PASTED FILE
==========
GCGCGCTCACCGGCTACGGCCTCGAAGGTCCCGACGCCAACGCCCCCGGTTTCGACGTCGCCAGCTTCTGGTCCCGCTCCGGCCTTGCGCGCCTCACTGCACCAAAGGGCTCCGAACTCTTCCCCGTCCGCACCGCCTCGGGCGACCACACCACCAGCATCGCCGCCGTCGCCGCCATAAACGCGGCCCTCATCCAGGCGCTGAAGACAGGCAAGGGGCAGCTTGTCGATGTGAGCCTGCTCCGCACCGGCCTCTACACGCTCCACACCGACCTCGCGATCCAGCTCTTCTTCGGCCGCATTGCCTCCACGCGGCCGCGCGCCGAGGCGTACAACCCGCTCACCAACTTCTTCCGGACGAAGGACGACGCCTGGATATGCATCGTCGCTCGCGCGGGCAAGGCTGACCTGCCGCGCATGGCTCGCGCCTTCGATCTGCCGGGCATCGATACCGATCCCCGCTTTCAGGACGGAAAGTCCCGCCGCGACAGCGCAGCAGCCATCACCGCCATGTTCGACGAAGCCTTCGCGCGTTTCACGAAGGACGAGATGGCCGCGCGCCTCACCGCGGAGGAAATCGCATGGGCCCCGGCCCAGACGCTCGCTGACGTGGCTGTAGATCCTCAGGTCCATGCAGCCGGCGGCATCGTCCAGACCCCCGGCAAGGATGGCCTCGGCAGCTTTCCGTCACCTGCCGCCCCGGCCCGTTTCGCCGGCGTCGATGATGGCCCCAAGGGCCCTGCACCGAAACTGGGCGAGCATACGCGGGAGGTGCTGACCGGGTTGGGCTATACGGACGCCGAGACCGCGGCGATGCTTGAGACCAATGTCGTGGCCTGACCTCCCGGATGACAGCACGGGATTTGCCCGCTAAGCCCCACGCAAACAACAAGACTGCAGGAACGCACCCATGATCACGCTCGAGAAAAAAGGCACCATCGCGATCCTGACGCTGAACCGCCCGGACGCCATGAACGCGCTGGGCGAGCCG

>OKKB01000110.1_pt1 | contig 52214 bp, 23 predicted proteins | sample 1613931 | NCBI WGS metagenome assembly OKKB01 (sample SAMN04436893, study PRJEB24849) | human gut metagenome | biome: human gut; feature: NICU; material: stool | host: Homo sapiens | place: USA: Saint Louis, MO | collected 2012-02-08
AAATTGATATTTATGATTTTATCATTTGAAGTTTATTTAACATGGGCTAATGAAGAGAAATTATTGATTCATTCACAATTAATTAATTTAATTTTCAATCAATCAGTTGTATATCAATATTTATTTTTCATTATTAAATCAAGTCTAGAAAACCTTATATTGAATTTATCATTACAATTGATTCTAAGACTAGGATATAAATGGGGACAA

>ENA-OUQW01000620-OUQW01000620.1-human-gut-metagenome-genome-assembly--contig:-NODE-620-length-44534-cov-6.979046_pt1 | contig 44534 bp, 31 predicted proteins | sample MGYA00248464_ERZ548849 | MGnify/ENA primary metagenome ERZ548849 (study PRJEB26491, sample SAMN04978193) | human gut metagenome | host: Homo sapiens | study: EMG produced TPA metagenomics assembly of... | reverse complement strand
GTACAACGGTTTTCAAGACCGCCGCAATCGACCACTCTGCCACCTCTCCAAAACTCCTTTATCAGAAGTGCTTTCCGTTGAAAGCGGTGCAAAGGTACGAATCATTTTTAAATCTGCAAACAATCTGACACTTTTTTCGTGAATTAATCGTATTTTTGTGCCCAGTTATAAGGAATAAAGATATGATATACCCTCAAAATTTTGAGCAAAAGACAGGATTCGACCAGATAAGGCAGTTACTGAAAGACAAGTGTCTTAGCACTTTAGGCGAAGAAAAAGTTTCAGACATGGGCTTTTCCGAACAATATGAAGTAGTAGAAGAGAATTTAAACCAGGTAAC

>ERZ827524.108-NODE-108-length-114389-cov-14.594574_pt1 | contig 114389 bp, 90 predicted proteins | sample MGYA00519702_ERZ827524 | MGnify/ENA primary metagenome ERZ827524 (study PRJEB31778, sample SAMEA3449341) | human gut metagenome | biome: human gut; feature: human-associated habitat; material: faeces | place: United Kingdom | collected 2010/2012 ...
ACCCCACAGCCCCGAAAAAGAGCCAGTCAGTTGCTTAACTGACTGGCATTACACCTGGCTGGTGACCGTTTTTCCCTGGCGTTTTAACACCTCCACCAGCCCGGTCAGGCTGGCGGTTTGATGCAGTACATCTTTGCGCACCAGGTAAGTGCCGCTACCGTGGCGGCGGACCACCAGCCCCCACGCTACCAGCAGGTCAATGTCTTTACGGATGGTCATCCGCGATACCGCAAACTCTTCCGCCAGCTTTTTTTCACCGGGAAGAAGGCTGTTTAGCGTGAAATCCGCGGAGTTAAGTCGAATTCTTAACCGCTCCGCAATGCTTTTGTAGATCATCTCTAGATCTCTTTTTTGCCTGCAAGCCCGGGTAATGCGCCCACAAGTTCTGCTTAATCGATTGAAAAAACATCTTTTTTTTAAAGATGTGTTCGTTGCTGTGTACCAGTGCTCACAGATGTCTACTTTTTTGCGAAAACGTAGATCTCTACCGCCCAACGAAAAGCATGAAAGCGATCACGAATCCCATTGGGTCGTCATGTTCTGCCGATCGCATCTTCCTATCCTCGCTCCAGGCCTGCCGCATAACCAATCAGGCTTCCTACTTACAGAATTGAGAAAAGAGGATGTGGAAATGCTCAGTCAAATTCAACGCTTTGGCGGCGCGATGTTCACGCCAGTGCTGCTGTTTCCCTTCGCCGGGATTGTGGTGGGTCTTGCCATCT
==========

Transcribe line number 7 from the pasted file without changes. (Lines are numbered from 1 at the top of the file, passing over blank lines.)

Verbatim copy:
ACCCCACAGCCCCGAAAAAGAGCCAGTCAGTTGCTTAACTGACTGGCATTACACCTGGCTGGTGACCGTTTTTCCCTGGCGTTTTAACACCTCCACCAGCCCGGTCAGGCTGGCGGTTTGATGCAGTACATCTTTGCGCACCAGGTAAGTGCCGCTACCGTGGCGGCGGACCACCAGCCCCCACGCTACCAGCAGGTCAATGTCTTTACGGATGGTCATCCGCGATACCGCAAACTCTTCCGCCAGCTTTTTTTCACCGGGAAGAAGGCTGTTTAGCGTGAAATCCGCGGAGTTAAGTCGAATTCTTAACCGCTCCGCAATGCTTTTGTAGATCATCTCTAGATCTCTTTTTTGCCTGCAAGCCCGGGTAATGCGCCCACAAGTTCTGCTTAATCGATTGAAAAAACATCTTTTTTTTAAAGATGTGTTCGTTGCTGTGTACCAGTGCTCACAGATGTCTACTTTTTTGCGAAAACGTAGATCTCTACCGCCCAACGAAAAGCATGAAAGCGATCACGAATCCCATTGGGTCGTCATGTTCTGCCGATCGCATCTTCCTATCCTCGCTCCAGGCCTGCCGCATAACCAATCAGGCTTCCTACTTACAGAATTGAGAAAAGAGGATGTGGAAATGCTCAGTCAAATTCAACGCTTTGGCGGCGCGATGTTCACGCCAGTGCTGCTGTTTCCCTTCGCCGGGATTGTGGTGGGTCTTGCCATCT